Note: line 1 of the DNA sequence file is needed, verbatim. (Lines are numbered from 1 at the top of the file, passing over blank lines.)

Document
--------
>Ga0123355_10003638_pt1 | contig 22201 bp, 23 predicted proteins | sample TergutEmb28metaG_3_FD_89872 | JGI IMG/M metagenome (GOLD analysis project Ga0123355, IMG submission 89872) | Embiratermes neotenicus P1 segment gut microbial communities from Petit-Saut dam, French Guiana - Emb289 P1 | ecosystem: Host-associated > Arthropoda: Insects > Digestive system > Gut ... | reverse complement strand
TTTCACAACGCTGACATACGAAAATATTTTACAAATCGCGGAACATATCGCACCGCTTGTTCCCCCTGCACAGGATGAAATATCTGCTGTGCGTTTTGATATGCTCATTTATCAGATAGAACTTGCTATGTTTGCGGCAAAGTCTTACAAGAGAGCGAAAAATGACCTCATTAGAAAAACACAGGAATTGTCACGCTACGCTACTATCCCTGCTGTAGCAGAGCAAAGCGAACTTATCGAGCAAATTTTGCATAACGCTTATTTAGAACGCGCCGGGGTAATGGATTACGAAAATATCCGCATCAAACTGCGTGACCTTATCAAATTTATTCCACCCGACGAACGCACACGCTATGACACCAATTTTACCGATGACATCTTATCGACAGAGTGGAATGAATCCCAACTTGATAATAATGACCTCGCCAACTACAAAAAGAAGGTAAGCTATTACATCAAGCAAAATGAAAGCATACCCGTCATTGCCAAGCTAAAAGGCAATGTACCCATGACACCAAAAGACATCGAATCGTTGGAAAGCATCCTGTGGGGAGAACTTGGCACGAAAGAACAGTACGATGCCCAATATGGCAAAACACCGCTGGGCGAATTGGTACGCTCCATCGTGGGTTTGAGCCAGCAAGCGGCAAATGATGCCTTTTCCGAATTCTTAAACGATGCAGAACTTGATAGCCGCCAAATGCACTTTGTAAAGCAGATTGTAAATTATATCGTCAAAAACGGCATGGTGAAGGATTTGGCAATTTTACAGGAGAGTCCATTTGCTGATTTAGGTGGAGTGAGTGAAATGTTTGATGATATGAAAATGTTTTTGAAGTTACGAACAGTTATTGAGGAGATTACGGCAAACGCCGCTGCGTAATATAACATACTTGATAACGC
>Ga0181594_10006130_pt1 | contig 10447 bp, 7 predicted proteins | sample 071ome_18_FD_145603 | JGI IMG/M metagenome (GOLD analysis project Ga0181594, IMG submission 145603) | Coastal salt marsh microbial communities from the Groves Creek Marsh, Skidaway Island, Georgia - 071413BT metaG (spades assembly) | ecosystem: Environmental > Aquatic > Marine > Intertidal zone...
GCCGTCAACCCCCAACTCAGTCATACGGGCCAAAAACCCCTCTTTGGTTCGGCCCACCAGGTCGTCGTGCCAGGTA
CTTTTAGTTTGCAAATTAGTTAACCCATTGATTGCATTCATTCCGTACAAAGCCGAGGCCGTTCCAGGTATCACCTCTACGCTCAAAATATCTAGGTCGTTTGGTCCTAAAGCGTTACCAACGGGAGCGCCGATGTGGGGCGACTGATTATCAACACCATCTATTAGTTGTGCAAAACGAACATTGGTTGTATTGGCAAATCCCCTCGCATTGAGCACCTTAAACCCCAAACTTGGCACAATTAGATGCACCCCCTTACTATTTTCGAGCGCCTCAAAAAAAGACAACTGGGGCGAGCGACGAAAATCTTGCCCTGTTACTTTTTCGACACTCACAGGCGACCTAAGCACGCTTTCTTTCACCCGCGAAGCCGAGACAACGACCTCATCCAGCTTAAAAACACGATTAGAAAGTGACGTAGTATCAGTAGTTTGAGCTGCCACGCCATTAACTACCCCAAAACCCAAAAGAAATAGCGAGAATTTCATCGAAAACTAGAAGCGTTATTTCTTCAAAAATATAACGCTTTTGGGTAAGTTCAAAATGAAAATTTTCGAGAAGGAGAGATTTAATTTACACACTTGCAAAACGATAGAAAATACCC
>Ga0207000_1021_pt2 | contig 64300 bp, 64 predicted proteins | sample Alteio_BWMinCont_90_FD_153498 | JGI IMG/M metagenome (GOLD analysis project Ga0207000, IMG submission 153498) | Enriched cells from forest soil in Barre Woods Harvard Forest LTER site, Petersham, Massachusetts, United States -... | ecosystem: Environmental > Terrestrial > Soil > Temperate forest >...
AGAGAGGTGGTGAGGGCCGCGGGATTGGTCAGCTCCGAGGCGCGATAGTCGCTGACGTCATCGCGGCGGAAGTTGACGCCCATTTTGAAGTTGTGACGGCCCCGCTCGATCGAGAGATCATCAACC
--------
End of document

>Ga0123355_10003638_pt1 | contig 22201 bp, 23 predicted proteins | sample TergutEmb28metaG_3_FD_89872 | JGI IMG/M metagenome (GOLD analysis project Ga0123355, IMG submission 89872) | Embiratermes neotenicus P1 segment gut microbial communities from Petit-Saut dam, French Guiana - Emb289 P1 | ecosystem: Host-associated > Arthropoda: Insects > Digestive system > Gut ... | reverse complement strand